Complexities of the Sea and Life
We sat down with choreographer Tahlia Klugman who will be premiering her new work Sea Shadow at our Triple Bill season Triplicity this Friday! She gave us all the behind the scenes insights to her world and how she has created Sea Shadow.
Tell us a bit about your work.
"I don’t like to say too much about my dance works because I think the movement should say it all. So create your own story… but to me Sea Shadow is all about the complexities and simplicities that live within the sea, and in the greater scheme of things; life. The simple beauty of a light ray dancing through the water creating the rippling effect of shadows. The light versus the dark."
What inspired you to make Sea Shadow?
"I had previously made a first development of this work for my second year of my Bachelor of Fine Arts (Dance) at the Victorian College of the Arts (VCA) called Cenote Inquisition. I had three very talented creatives work with me on this project but I felt it wasn’t finished and I wanted to play more with the ideas and flesh them out. So came Sea Shadow. I really like being able to make something come to life that lived in my mind. It’s beautiful."
Where have you trained?
"Last year I completed my three year Bachelor of Fine Arts (Dance) at the Victorian College of the Arts (VCA) through Melbourne University. Previously I completed a two year Diploma of Dance (Elite Performance) at The Space Dance and Arts Centre. I have worked with Alfie Scalia and Daniel Ryan in multiple Masters of Choreography performances, youth dance company Yellowwheel and hip hop crew Triple8Funk.
During my time at the VCA I worked with choreographers Darren Vizers’ Igneus (2015), Natalie Cursios’ Quiet Death, Quiet Musical (2016), Sarah Aiken (2015), Kate Denborough’s There is No Changing Yesterday (2017) and Alisdair Macindoe’s Reference Material 0.1 (2017) and I undertook an intensive in France (2016). I believe as dancers and artists we are constantly evolving and training our craft. I am still trying to refine my skills as a performer, choreographer and creative and I always will be striving for better - it’s the only way to get out of your comfort zone, try new things and become who we are meant to be."
Why are you interested in choreography?
"I started choreographing for the Melbourne Fringe Festival in 2014, 2015 and 2017 and for student choreographic seasons throughout my time at The Space Dance and Arts Centre and VCA. I have come to love the freedom that creating something of your own brings."
Who inspires you the most in the choreographic world?
"I have been so privileged to work with some very talented and creative people. I am constantly inspired by so many creatives who live around me in Melbourne. I am most inspired by the people who just keep making dance works and turning up. Persistence is key in this industry and it’s really inspiring to watch people grow through experience."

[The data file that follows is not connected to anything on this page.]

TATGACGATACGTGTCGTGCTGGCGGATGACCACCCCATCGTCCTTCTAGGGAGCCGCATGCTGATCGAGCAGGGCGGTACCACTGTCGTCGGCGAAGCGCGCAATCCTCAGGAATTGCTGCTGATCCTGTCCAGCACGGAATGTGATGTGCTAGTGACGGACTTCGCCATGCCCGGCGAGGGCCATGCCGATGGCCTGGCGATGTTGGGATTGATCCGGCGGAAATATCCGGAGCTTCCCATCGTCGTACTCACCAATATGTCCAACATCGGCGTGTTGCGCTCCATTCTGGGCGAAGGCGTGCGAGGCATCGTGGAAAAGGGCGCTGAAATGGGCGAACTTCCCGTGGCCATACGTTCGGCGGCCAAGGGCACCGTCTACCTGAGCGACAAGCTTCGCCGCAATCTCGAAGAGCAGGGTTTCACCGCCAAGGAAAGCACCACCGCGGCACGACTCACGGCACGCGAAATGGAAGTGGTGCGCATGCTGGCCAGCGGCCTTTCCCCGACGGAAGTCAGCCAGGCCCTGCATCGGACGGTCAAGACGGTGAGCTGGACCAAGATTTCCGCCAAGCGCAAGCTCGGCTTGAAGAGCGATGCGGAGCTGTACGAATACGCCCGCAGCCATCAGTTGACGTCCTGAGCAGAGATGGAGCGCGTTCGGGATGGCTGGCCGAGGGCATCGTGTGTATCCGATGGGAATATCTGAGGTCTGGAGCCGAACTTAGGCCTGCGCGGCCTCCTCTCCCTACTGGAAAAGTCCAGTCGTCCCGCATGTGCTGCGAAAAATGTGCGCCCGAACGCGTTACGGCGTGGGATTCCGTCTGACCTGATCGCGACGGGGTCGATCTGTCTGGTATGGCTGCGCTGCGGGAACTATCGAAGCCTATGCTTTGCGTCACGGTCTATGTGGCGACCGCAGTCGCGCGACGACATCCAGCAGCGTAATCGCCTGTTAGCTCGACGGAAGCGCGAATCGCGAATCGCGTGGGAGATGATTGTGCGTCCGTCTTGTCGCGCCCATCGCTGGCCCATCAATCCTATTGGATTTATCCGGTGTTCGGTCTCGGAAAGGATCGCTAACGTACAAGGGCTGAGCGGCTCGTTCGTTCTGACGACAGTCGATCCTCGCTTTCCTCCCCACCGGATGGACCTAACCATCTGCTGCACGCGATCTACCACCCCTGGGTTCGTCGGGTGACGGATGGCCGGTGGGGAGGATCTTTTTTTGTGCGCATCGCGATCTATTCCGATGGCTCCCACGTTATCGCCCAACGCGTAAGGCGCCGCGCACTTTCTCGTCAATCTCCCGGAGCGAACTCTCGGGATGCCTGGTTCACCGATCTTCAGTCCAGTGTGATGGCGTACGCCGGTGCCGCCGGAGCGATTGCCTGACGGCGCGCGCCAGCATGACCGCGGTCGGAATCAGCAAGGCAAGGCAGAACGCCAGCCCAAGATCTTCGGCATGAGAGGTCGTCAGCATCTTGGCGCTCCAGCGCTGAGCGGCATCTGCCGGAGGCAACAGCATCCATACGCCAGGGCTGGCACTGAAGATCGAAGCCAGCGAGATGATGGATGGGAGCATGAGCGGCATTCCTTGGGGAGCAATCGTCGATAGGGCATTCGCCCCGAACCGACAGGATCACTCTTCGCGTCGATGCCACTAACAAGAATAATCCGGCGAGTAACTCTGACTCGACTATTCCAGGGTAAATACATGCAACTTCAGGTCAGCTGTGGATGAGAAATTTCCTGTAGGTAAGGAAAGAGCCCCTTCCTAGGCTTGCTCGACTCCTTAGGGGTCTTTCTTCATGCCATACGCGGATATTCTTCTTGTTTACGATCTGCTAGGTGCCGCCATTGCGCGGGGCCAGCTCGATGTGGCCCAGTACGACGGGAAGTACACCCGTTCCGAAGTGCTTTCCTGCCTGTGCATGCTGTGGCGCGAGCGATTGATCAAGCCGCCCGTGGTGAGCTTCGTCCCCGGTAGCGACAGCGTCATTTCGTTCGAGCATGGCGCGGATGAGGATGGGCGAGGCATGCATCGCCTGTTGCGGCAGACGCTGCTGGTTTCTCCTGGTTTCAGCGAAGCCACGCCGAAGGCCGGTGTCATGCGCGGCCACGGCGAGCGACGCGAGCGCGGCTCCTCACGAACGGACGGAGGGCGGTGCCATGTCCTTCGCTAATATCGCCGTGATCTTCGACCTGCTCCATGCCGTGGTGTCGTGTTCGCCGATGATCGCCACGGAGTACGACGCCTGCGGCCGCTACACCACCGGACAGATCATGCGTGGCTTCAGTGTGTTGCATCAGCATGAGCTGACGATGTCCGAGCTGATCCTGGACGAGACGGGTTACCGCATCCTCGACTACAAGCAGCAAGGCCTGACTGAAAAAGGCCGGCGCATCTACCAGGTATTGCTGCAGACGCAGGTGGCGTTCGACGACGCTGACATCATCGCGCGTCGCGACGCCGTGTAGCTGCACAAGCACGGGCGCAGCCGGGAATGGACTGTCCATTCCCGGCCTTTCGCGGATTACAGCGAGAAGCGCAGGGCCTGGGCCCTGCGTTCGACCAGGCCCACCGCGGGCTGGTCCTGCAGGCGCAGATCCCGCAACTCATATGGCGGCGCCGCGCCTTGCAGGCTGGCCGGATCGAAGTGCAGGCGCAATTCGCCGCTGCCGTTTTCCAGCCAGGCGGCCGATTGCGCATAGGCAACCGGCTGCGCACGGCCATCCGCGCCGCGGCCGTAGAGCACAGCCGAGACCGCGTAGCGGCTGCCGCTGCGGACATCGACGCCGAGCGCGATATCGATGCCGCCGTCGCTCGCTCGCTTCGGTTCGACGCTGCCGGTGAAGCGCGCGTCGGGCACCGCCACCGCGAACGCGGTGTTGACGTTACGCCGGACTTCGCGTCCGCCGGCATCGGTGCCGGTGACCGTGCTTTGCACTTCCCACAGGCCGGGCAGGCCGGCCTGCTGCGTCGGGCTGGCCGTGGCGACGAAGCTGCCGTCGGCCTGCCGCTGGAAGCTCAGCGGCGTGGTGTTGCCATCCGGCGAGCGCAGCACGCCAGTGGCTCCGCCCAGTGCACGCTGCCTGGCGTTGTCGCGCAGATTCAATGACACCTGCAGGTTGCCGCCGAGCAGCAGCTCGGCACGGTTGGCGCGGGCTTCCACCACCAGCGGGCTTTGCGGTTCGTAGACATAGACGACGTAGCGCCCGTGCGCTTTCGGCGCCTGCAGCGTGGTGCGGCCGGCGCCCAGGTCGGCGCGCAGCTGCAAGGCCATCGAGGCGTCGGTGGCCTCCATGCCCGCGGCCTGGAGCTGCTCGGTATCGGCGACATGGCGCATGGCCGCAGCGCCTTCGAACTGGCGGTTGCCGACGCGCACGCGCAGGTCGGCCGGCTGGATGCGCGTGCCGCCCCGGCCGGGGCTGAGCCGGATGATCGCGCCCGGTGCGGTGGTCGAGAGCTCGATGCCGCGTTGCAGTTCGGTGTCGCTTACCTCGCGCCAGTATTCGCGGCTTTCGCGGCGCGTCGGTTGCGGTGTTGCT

Which company in the world would you most like to create for and why?
"That’s a tough one. There are so many amazing contemporary dance companies in this big wide world. I’m still finding my feet and learning what I like in my creative body so I can not answer this one yet. Ask me again in a year!"
Have there been any tough or challenging moments in the creative process?
"Time. Time is always one of the challenging part in a creative process. Some dance works can be made in a short amount of time and others take a very long time. I feel like time is the enemy of creativity. It would be nice to just have as much time as you need on a creative project until it’s at the level it was designed to be, but in saying that the work is never done!"
What’s your advice for a young person who is maybe interested in pursuing choreography?
"Keep creating. Keep trying new things and pushing what you think you like and stay open to what you might not like but try it anyway. Be ambitious and don’t let someone else’s opinion deter you."
What do you like about Spark?
"I have always really liked youth dance companies because they not only create a space for different ages and different levels of ability to collaborate but it’s a place where youth can be creative and not just focus on technique but implement their skills in a fun way. I love that Spark has become a family that the dancers can safely learn and grow. Alex is such an ambitious person and has done such an amazing job bringing so many ambitious youth together in one space and what is better than a youth dance company run by youth. It’s very inspiring to watch and be a part of!"
If you'd like to see Tahlia's new work "Sea Shadow" you can book tickets HERE for SYDC's upcoming season of Triplicity at the Meat Market.